Maci Daye joins us today to talk about awakened intimacy and share some of the practices she uses with couples. This episode discusses awakened intimacy in the context of mindfulness, being present and attentive during sex. There’s talk of effective practices on how to use what happens to increase passion and grow in the face of challenges.
What is Awakened Intimacy?
Maci defines awakened intimacy as a willingness to expand your idea of sex to include aspects you haven’t tried before – pleasure, joy and even a little bit of suffering. We’re used to the assumption that sex is pleasurable, and it becomes easy to have that assumption. So when people have confusing and triggering experiences, as Maci says, it gives a window of an opportunity to learn from what happened to heal and grow. This is what awakened intimacy is – a transformational path.
Awakened intimacy for everyone
Awakened intimacy is not just for couples who want to overcome challenges in their relationship, but it’s also for people who want to love themselves better. Maci states awakened intimacy is useful because you want to be more compassionate, loving and wise. And sex is an integral part of it.
Sex & intimacy are a part of your healing process
You don’t have to put off resolving issues of your sex-life on hold while resolving issues of other parts of life. Maci says all of these are interlinked and sex is an integral part of it. You bring yourself into every experience in your life, and sex is an experience through which you connect the most with your partner. So, if you don’t include sex, no matter how much resolve and connect with your partner, it won’t transfer into your sex life and intimacy.
How does awakened intimacy differ from mindful sex?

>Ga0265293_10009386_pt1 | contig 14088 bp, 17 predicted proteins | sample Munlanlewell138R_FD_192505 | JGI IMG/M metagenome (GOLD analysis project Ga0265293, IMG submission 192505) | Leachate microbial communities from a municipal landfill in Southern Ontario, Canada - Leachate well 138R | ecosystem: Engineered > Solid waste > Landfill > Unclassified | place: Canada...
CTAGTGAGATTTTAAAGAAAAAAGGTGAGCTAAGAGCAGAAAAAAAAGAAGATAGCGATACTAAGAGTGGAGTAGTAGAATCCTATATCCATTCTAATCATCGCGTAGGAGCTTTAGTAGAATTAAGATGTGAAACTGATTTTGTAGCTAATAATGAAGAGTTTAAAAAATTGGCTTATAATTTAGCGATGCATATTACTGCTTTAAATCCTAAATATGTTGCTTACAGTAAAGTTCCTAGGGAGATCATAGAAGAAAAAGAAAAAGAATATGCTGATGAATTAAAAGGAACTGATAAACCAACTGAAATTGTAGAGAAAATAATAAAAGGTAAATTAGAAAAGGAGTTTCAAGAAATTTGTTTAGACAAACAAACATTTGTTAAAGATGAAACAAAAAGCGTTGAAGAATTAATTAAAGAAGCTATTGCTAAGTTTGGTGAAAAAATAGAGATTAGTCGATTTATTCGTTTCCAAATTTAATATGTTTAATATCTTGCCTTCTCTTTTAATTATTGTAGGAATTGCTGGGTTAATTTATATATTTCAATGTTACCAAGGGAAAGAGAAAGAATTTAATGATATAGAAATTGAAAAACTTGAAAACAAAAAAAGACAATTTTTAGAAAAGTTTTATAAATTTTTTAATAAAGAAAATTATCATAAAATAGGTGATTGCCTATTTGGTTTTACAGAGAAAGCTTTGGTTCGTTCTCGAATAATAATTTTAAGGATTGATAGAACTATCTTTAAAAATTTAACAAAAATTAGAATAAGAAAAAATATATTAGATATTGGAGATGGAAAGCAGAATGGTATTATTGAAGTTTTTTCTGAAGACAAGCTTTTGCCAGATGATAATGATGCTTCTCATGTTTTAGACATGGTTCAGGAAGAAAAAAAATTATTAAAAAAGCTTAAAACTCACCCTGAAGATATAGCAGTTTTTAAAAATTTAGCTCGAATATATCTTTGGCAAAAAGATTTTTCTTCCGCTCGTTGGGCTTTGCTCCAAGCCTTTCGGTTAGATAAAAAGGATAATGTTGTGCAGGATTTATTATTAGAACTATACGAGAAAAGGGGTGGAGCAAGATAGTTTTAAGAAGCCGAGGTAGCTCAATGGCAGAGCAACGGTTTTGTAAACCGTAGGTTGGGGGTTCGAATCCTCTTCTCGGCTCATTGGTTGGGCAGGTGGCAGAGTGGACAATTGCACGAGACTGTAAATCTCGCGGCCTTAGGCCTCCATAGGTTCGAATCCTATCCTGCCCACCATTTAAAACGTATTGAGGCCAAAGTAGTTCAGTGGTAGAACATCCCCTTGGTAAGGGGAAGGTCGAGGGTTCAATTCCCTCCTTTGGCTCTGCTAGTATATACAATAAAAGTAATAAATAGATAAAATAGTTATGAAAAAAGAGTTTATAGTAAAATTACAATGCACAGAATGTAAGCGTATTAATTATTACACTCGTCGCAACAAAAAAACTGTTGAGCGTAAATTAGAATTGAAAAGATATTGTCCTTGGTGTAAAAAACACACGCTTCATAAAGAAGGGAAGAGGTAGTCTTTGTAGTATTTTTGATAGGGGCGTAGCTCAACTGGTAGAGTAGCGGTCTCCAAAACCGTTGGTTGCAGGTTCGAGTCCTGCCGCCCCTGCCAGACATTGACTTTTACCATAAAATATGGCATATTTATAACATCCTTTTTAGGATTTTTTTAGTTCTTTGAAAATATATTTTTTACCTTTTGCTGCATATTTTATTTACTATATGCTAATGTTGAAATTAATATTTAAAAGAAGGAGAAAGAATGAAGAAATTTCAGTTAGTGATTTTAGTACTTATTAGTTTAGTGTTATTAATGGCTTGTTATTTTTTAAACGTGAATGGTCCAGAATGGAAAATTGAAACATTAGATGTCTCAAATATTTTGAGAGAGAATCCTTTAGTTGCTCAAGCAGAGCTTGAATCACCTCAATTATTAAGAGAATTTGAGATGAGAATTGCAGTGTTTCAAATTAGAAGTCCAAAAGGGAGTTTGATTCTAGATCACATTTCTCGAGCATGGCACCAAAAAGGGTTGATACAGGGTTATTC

Maci defines mindfulness as a tool to be used in the process of awakening. She defines it as a practice to modify your sexual process by including a “quality of attention that is present, curious and exploratory”. She also points out that other than opening you up to an awakening journey, mindfulness also improves your sexual functioning and genital health. Mindfulness also brings out the pleasure of passionate and attentive sex in couples who’ve been together for a long time. She suggests couples connect with their conscience to explore and discover new things while they’re making love. We’re wired to repeat patterns in life and in the bedroom which go unnoticed. With mindfulness, we can recognize these patterns in the bedroom and make changes to break the pattern. Maci calls it “updating your sexual operating system”.
Practices for couples facing a challenge in the bedroom
For couples who reach an impasse in the bedroom, should research their experiences during sex to examine and repair the wounds. Maci shares a three-step process she does with couples where they stop and share their experience instead of getting stuck in a repeat loop of avoidance. It allows couples to pause when they identify a trigger signal and research into the experience to recognize patterns and habits. ”The only place to heal a past wound is in the present, we can only heal wounds that are visible”, says Maci. While it’s difficult to describe these patterns to your partner, when met with support, you can move onto the next step of adjustment.
The next step is to make an adjustment by sharing your experience with your partner and together figuring out a solution to make changes. Maci also suggests rapid-fire interrogation attached with receptive curiosity and mindfully check in to make adjustments for a better outcome. Going a bit further Maci also suggests “co-designing” that went wrong in the past, with the added adjustments and mindfulness.